Clients that receive certificates from templates that are configured for renewal with the same key must renew their certificates using the same key, or renewal will fail. Also, this option is available only for Windows 8, Windows 8.1, Windows Server 2012, and Windows Server 2012 R2 certificate clients.

noteNote
If Renew with the same key is enabled on a certificate template and later key archival (Archive subject's encryption private key) is also enabled, renewed certificates will not be archived. To learn more about this situation and mitigation for it, see Key Archival and renew with the same key.

Internationalized names are names that contain characters that cannot be represented in ASCII. AD CS in Windows Server 2012 and Windows Server 2012 R2 supports Internationalized Domain Names (IDNs) in several scenarios.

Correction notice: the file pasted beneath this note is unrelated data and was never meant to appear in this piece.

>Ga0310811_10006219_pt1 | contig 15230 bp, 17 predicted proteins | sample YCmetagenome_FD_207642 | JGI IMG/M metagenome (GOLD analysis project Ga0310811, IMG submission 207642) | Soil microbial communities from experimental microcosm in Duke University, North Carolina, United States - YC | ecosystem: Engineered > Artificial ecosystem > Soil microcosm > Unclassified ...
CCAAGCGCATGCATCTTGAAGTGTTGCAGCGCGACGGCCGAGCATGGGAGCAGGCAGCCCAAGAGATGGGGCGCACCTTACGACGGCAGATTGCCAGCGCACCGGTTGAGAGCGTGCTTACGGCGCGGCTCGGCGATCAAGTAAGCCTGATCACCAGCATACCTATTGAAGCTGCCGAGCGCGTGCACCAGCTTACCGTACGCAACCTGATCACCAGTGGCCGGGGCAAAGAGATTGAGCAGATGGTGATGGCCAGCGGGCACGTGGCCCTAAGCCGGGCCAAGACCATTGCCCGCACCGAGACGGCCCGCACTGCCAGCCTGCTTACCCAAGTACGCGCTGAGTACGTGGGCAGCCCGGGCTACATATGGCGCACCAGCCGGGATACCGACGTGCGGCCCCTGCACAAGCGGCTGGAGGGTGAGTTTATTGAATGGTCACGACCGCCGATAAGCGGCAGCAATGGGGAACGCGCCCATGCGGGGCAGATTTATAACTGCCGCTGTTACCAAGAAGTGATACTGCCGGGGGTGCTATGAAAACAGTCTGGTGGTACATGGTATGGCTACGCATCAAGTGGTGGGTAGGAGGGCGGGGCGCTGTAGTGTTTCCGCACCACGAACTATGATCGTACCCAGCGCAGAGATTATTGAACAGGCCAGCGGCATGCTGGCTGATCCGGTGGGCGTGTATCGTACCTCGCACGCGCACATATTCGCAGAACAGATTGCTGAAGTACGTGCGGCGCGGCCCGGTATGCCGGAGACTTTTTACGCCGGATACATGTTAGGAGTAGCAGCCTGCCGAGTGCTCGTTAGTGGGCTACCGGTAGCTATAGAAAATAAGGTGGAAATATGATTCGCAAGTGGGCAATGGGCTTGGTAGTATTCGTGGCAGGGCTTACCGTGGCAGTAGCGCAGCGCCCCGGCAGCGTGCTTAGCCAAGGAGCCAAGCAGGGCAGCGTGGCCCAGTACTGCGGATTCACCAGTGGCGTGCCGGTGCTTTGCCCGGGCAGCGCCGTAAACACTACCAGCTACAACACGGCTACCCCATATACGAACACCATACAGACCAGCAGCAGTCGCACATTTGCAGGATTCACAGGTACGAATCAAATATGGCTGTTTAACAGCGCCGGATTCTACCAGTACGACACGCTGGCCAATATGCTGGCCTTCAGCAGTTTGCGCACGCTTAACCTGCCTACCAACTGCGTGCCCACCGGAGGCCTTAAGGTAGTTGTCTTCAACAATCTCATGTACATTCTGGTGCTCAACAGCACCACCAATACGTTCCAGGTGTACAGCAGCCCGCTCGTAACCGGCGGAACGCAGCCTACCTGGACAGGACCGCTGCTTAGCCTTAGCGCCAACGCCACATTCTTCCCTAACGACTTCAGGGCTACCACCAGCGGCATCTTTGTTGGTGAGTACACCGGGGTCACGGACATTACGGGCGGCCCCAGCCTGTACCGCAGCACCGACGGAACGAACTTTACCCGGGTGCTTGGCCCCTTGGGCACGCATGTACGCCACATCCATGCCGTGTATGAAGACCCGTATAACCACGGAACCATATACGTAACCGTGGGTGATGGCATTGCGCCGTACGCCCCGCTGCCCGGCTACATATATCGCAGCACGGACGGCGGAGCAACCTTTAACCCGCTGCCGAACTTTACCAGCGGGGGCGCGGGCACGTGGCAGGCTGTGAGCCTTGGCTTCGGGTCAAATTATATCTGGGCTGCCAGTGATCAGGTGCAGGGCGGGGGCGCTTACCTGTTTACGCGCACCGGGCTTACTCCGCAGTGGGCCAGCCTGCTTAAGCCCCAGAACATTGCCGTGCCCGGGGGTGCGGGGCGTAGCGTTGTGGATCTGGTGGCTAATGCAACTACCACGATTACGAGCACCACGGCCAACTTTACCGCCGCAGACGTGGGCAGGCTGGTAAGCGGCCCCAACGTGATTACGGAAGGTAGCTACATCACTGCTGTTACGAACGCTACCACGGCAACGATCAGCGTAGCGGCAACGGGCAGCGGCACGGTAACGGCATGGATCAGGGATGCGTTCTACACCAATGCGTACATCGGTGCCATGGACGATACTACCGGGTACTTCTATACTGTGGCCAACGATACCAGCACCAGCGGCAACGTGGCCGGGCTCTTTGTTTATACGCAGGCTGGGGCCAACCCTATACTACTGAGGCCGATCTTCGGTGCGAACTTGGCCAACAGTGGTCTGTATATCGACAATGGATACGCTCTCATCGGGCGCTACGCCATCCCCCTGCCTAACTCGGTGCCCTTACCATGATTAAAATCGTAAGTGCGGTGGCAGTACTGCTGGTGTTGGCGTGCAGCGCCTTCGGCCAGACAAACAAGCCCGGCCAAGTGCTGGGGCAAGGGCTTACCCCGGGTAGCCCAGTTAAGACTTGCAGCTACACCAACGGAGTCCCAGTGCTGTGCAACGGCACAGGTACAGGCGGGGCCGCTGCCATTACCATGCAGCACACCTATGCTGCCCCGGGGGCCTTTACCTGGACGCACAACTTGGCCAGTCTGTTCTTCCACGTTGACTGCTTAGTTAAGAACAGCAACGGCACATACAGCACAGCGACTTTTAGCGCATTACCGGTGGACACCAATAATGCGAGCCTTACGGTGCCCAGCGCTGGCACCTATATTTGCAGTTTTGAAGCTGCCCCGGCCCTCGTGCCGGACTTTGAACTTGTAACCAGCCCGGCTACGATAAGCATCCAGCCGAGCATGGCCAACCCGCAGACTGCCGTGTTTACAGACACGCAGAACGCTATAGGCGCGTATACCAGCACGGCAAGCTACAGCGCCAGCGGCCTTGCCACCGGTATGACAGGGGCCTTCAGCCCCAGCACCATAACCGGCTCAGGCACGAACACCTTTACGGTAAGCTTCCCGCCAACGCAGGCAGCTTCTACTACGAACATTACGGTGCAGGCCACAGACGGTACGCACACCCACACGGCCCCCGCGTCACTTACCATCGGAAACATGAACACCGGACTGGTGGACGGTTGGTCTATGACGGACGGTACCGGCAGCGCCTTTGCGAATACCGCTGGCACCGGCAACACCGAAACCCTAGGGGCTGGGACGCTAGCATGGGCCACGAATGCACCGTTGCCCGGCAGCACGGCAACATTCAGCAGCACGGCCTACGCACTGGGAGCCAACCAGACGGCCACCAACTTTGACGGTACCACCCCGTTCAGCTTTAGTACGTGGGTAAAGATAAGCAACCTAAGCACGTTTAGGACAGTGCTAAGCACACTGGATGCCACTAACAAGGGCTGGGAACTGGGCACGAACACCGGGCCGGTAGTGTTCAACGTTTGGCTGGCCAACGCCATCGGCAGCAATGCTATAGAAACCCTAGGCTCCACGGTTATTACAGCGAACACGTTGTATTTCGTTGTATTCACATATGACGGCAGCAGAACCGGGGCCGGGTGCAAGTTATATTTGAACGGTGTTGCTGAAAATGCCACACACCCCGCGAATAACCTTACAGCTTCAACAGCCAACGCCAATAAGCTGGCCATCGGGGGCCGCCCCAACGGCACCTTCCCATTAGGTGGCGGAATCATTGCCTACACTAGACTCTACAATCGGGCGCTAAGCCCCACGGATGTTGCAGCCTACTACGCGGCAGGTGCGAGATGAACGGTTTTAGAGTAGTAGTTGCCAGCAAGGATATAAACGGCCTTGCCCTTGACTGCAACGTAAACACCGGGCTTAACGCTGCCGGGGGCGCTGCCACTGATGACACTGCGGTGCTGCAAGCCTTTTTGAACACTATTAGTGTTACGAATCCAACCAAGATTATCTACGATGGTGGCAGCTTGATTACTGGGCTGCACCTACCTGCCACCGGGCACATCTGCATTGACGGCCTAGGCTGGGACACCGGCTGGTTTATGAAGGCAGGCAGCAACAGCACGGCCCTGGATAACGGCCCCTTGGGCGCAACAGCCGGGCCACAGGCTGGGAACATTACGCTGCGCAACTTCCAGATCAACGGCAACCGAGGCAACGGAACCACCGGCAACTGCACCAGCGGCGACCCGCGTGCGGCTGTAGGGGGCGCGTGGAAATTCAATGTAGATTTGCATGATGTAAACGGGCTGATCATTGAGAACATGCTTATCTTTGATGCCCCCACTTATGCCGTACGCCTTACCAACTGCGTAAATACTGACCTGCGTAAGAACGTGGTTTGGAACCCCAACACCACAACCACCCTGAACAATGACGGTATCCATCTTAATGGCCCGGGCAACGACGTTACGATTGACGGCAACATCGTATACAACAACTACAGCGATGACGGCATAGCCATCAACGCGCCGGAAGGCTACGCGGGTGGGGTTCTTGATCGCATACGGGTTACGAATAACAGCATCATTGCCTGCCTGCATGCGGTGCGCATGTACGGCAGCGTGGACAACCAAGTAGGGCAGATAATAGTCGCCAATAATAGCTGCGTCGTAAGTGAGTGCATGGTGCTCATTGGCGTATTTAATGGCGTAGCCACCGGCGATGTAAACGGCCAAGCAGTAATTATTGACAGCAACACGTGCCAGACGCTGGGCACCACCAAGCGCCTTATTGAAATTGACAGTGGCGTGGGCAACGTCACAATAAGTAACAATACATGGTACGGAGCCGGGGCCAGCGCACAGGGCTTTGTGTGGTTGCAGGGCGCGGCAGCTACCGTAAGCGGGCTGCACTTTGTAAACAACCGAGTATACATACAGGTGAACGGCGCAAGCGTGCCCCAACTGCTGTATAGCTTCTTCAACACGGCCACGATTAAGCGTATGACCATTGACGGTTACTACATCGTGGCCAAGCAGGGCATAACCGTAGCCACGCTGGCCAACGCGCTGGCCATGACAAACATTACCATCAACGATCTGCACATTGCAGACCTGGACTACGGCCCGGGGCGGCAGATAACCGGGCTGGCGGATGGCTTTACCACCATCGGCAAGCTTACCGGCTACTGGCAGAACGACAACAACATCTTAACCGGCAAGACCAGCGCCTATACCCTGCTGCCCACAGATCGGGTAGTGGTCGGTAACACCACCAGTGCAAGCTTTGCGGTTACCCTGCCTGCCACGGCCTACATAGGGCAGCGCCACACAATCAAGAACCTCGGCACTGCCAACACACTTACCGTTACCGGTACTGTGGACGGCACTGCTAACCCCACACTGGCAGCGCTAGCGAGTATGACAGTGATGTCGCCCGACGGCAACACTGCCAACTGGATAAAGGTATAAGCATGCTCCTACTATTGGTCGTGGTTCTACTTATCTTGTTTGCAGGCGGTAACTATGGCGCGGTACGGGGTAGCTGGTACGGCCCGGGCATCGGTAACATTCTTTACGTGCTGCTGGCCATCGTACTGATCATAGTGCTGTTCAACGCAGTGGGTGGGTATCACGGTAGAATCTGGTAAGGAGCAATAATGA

What value does this change add?

The following IDN scenarios are now supported

  • Certificate enrollment for computers using IDNs

  • Generating and submitting a certificate request with an IDN using the certreq.exe command line tool

  • Publishing Certificate Revocation Lists (CRLs) and Online Certificate Status Protocol (OCSP) publishing to servers using IDNs

  • The Certificate user interface supports IDNs

  • The Certificate MMC snap-in also allows for IDNs in Certificate Properties

What works differently?

There is limited support for IDNs as previously described.

When a certificate request is received by a certification authority (CA), encryption for the request can be enforced by the CA via the RPC_C_AUTHN_LEVEL_PKT, as described in MSDN article Authentication-Level Constants. On Windows Server 2008 R2 and earlier versions, this setting is not enabled by default on the CA. On a Windows Server 2012 or Windows Server 2012 R2 CA, this enhanced security setting is enabled by default.

What value does this change add?